My dad had put these old wagon wheels he found from the old farm on our property there years early. They were in the theme of my parents’ home, I suppose. On this day, they were barriers to my dad’s medical services, perhaps to saving his life. The ambulance guys were gently trying to move the wheels and delicately trying to push them aside. I recall telling one to step back and I kicked it hard, then watched it fall out of the way.
My mom left to go to the hospital. She asked me to stay, wrap up the home and not come into the hospital until the next morning. She called from the hospital later that night and repeated her wish for me to stay there at home as it would be a long week and she needed me fresh. She gave me a list of clothes and items to bring in the next day.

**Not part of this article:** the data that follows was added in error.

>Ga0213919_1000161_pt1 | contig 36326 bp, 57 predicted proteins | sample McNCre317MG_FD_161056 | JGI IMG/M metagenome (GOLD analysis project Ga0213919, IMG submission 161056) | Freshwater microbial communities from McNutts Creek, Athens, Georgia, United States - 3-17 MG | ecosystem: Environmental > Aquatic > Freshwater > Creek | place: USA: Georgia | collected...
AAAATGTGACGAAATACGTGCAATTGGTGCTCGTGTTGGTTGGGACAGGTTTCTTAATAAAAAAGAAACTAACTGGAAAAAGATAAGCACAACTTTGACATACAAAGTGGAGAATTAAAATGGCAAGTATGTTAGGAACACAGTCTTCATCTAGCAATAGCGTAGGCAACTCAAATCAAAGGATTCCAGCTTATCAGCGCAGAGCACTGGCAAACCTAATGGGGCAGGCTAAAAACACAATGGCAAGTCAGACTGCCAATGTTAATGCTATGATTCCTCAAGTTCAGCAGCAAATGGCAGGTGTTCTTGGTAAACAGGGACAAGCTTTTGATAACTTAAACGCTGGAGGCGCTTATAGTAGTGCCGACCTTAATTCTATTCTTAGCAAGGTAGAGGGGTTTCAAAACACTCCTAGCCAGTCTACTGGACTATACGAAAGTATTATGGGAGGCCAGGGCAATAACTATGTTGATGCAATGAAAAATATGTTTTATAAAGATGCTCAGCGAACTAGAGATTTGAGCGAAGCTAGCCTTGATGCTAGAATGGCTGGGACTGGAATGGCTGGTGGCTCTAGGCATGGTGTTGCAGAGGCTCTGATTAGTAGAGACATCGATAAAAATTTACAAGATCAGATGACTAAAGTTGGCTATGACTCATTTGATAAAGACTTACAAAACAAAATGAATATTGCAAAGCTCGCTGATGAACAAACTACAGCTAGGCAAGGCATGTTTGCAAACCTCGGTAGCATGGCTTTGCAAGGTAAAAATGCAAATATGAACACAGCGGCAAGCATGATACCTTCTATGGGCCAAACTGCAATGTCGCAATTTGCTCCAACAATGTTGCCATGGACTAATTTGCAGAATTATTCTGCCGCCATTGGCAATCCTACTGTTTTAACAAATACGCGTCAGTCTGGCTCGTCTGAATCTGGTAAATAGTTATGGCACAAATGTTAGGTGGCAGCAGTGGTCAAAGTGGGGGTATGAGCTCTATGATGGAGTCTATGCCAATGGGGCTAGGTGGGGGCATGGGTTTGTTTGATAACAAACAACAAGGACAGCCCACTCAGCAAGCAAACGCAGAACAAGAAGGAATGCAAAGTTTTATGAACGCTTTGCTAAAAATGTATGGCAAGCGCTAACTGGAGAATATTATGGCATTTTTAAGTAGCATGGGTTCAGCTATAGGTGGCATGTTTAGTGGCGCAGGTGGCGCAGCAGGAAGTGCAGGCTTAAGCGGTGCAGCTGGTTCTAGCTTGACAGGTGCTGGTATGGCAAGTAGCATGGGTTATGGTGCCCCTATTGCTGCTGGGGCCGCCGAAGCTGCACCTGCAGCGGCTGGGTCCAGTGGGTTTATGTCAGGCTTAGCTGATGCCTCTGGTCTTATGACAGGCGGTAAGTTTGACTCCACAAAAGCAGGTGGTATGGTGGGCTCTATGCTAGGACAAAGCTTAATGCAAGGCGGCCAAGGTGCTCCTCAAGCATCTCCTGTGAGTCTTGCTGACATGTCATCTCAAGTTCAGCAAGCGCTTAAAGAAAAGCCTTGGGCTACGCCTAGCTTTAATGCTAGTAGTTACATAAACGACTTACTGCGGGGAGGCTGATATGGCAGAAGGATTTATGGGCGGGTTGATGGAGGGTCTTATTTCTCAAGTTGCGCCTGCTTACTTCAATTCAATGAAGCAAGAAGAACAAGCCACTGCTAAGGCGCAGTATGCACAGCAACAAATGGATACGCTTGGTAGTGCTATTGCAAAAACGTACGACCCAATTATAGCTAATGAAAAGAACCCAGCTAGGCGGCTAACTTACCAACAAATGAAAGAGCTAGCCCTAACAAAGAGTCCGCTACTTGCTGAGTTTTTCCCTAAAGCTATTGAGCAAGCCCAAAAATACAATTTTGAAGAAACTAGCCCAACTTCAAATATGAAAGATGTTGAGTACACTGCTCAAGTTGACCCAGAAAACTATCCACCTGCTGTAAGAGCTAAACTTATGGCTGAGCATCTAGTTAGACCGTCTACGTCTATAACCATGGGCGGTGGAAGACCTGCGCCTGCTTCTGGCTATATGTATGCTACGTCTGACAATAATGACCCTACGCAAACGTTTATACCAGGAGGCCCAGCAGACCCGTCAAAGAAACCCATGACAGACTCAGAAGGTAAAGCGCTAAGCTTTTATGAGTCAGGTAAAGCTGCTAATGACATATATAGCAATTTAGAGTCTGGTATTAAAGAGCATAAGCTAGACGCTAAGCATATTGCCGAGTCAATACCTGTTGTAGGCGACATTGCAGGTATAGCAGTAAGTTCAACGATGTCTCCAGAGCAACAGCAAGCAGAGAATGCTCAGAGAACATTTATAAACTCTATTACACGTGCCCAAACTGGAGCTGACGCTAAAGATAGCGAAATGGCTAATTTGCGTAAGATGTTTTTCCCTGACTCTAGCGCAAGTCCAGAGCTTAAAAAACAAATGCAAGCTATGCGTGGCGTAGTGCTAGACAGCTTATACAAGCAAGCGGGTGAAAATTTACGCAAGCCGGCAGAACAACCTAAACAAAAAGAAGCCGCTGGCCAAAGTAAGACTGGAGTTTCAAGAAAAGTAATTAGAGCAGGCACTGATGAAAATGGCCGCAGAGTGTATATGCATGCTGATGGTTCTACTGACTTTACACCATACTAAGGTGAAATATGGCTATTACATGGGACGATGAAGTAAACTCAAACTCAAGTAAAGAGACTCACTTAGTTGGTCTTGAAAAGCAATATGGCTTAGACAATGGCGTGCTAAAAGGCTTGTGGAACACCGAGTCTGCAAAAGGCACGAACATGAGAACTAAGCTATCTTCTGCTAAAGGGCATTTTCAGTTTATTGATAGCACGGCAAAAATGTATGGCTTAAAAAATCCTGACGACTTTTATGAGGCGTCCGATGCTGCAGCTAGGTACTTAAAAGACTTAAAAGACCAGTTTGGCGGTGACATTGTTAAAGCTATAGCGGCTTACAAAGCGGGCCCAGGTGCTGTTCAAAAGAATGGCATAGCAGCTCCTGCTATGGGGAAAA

I hung up and noticed that my hands were shaking. I began to tremble all over my body. What the hell was going on? Two weeks ago I was hangin’ with my buds and a few cold brews. One week ago I was chillin’ in my room. Now my dad was possibly dying? A heart attack – again?
I remember suddenly noticing how beautiful the night was outside. I sat out on our screened porch on that early summer’s night. We lived on the edge of the woods and the noises from the trees comforted me. I heard animals, birds, bugs settle in for the night. I heard the quiet noise from Mill Creek. I was alone but didn’t feel loneliness. I couldn’t calm down though…I kept shaking.
I went inside and tried to watch TV but couldn’t do so. I still was trembling. For the first time that I could recall, I went into my parents’ cabinet and got a shot of whiskey, just one, and took it. It calmed me enough that I went to bed and slept.